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This week's raft of economic data told us one thing loud and clear: Any market rally is an opportunity to go short.
This Friday's job report is a perfect example. The strong November jobs report now keeps the Federal Reserve on track to raise interest rates by a half percentage point at its meeting in two weeks.
Fed officials have continually warned they're likely to lift rates and hold them at levels high enough to slow economic activity and hiring to bring down inflation. This employment report showed continued strong hiring and wage growth, both major concerns for the Fed.
Employers added 263,000 jobs in November and revised wage data points to an acceleration in pay gains in recent months. For the three months through November, average hourly earnings rose at a 5.8% annualized rate according to the United States Department of Labor.
There's little hope of a long-awaited "Fed pivot" coming anytime soon.
Earlier in the week, we learned the central bank's preferred inflation gauge, the personal-consumption-expenditures (PCE) index, rose 6% in October from a year ago. Even looking at core PCE, which excludes volatile energy and food, the index still rose 5%, far above the Fed's 2% target.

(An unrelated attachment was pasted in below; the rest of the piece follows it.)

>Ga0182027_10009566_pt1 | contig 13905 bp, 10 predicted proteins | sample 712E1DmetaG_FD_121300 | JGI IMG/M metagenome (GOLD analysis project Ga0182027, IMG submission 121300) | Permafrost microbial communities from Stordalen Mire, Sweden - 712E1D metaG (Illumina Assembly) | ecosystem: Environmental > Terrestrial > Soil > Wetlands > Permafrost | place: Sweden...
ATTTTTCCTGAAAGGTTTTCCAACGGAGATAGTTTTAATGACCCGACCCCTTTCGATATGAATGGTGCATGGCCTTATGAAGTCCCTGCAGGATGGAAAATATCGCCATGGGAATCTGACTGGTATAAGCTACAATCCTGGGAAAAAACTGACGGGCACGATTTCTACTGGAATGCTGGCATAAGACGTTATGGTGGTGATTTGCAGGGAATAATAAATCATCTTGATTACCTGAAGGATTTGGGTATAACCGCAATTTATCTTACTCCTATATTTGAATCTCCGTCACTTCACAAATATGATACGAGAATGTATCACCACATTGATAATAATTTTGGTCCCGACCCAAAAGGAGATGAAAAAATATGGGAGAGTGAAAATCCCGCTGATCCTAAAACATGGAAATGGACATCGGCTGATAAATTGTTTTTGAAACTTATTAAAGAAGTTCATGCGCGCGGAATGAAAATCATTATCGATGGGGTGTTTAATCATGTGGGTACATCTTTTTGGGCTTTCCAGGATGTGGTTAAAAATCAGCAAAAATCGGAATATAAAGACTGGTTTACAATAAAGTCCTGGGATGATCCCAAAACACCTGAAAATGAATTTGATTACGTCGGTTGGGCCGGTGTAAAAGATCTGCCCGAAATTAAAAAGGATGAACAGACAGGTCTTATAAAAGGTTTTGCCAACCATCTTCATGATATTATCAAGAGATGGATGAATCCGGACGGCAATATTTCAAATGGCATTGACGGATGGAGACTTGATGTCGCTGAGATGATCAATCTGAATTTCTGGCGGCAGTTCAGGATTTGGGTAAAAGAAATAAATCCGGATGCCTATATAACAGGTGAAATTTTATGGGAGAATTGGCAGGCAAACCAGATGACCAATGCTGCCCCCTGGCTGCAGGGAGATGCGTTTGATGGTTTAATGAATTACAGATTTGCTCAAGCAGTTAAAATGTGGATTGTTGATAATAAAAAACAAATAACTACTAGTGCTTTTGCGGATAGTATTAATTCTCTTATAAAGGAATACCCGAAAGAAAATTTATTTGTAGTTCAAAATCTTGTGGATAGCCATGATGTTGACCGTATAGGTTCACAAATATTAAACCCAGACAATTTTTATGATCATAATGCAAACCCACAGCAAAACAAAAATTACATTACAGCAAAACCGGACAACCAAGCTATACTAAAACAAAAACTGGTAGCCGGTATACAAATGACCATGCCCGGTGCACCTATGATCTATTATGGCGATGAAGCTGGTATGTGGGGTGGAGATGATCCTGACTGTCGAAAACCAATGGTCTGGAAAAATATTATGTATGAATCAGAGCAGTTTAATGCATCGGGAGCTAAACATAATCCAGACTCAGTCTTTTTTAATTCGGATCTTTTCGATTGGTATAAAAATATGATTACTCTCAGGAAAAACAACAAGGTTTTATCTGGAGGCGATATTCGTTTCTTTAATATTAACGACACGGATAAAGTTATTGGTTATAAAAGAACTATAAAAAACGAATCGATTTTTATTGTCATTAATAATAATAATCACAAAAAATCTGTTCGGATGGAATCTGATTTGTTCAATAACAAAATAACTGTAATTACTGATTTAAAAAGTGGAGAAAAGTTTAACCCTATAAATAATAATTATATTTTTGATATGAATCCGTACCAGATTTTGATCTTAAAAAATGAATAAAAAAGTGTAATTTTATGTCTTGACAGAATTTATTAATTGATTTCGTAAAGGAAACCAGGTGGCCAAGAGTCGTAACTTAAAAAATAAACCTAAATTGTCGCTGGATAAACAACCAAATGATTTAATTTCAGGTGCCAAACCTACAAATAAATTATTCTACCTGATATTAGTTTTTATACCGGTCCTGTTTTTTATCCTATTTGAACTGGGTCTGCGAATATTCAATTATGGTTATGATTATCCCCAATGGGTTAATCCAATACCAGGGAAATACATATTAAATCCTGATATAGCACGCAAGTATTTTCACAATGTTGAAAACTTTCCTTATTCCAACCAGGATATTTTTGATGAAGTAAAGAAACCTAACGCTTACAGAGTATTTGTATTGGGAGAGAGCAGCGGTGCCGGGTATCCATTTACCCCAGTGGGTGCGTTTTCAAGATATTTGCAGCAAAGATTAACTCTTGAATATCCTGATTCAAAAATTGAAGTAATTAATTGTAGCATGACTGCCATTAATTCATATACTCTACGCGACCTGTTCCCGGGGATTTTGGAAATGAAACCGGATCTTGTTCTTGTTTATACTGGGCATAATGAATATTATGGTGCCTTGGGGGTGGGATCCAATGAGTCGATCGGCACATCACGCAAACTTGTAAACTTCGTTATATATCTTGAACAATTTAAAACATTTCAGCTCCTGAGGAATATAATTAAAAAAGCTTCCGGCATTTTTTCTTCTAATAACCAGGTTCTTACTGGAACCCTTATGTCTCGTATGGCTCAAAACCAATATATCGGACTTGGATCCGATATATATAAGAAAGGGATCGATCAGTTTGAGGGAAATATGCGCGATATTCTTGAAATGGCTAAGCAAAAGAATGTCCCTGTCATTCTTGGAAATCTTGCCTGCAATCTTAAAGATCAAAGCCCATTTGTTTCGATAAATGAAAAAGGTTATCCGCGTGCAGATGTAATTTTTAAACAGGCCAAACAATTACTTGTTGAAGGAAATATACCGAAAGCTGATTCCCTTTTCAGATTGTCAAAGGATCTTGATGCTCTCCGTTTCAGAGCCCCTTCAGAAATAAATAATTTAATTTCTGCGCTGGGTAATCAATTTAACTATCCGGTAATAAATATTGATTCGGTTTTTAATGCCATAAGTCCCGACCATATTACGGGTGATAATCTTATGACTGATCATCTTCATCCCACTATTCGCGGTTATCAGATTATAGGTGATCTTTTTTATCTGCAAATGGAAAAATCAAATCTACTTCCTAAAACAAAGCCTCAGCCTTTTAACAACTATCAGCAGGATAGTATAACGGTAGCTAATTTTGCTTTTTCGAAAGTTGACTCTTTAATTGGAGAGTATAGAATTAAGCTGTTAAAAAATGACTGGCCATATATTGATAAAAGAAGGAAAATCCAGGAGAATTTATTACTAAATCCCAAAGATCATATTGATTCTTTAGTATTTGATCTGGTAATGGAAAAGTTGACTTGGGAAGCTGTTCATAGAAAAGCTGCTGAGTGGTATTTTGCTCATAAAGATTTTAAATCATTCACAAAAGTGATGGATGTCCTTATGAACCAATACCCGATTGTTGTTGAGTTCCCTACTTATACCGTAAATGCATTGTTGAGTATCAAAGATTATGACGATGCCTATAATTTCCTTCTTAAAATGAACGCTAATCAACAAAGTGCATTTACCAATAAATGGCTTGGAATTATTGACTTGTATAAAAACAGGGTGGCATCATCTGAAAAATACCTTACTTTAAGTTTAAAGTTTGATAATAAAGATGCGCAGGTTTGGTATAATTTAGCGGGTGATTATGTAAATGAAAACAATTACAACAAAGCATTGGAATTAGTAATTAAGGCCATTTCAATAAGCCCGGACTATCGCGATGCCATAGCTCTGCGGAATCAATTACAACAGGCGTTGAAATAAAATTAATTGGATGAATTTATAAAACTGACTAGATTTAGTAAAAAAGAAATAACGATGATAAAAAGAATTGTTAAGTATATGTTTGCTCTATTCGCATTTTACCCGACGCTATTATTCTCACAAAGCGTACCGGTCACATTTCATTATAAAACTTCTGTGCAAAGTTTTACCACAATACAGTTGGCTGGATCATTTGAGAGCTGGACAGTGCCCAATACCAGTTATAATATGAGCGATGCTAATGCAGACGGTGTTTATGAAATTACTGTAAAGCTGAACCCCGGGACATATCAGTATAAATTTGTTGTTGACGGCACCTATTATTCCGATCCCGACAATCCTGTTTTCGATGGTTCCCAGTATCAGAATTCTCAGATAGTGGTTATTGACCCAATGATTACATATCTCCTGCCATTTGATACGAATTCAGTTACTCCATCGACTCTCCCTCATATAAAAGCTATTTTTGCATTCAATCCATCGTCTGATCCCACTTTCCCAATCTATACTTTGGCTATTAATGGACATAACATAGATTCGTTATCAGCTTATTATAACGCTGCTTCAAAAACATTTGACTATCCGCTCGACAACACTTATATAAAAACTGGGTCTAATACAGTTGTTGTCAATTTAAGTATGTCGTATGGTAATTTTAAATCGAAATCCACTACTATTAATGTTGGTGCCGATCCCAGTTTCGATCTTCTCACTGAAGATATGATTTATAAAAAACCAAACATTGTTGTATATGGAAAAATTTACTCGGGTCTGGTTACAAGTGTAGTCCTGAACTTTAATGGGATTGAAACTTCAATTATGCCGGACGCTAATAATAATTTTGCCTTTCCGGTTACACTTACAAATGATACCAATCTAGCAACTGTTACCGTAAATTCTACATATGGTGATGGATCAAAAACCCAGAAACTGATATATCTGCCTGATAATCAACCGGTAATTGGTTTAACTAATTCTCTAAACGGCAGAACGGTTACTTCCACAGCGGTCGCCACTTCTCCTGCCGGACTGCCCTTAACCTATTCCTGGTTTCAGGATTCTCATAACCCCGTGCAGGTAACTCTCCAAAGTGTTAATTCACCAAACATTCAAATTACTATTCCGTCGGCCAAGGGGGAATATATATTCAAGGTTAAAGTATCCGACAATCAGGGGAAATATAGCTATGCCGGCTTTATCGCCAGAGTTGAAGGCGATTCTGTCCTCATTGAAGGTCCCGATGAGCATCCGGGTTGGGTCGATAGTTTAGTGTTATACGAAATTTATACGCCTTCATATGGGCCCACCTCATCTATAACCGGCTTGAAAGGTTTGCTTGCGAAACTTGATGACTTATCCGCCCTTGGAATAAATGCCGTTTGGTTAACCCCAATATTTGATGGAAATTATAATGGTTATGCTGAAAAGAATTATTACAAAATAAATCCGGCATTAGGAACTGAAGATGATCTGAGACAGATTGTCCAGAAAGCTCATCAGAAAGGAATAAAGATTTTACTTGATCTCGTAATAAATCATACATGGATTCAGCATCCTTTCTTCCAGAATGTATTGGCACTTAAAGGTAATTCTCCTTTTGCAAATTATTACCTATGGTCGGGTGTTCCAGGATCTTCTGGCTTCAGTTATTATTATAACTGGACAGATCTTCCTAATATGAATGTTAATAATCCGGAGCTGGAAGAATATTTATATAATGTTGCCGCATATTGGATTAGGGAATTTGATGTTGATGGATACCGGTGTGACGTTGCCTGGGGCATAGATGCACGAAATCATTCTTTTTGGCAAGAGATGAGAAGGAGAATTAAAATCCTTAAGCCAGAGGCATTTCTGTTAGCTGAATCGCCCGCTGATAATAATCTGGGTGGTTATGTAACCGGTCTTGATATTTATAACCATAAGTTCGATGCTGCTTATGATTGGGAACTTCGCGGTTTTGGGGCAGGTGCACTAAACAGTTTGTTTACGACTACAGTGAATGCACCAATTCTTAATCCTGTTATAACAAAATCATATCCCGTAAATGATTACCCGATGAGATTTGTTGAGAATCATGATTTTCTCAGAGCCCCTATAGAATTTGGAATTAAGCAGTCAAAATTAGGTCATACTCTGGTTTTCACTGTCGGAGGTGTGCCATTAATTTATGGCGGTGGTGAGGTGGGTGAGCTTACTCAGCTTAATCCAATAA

The market is still pricing in a magical soft landing or mild recession with inflation falling back to target. The odds of that occurring seem low, and yet markets are pricing in a fairly high chance of precisely that outcome.
Jerome Powell has not signaled he'll let up; he still points to how much needs to be done in order to bring down inflation. He even pointed to what is called a wage-price spiral, in which paychecks and prices move in lockstep, creating a very serious problem. Target rates which are still at 5% are above and we won't see that number until 2023.
Earnings Will Drag the Market Down
While the S&P 500 has seen a near-15% move up in the last month and a half, unimpressive earnings and guidance could send stocks lower again as interest rates continue to rise into 2023. According to data from Factset, S&P 500 quarterly earnings estimates change from a year earlier are now negative at -2.1%. That's something we haven't seen since the start of the pandemic.
The fundamentals just aren't there and with earnings estimates still coming down, stocks look expensive on a forward-looking basis.
With indexes sitting right around their 200-day moving average any breakdown could send stocks significantly lower.
Watch for momentum to turn, and if it's down, it will be time to get short.
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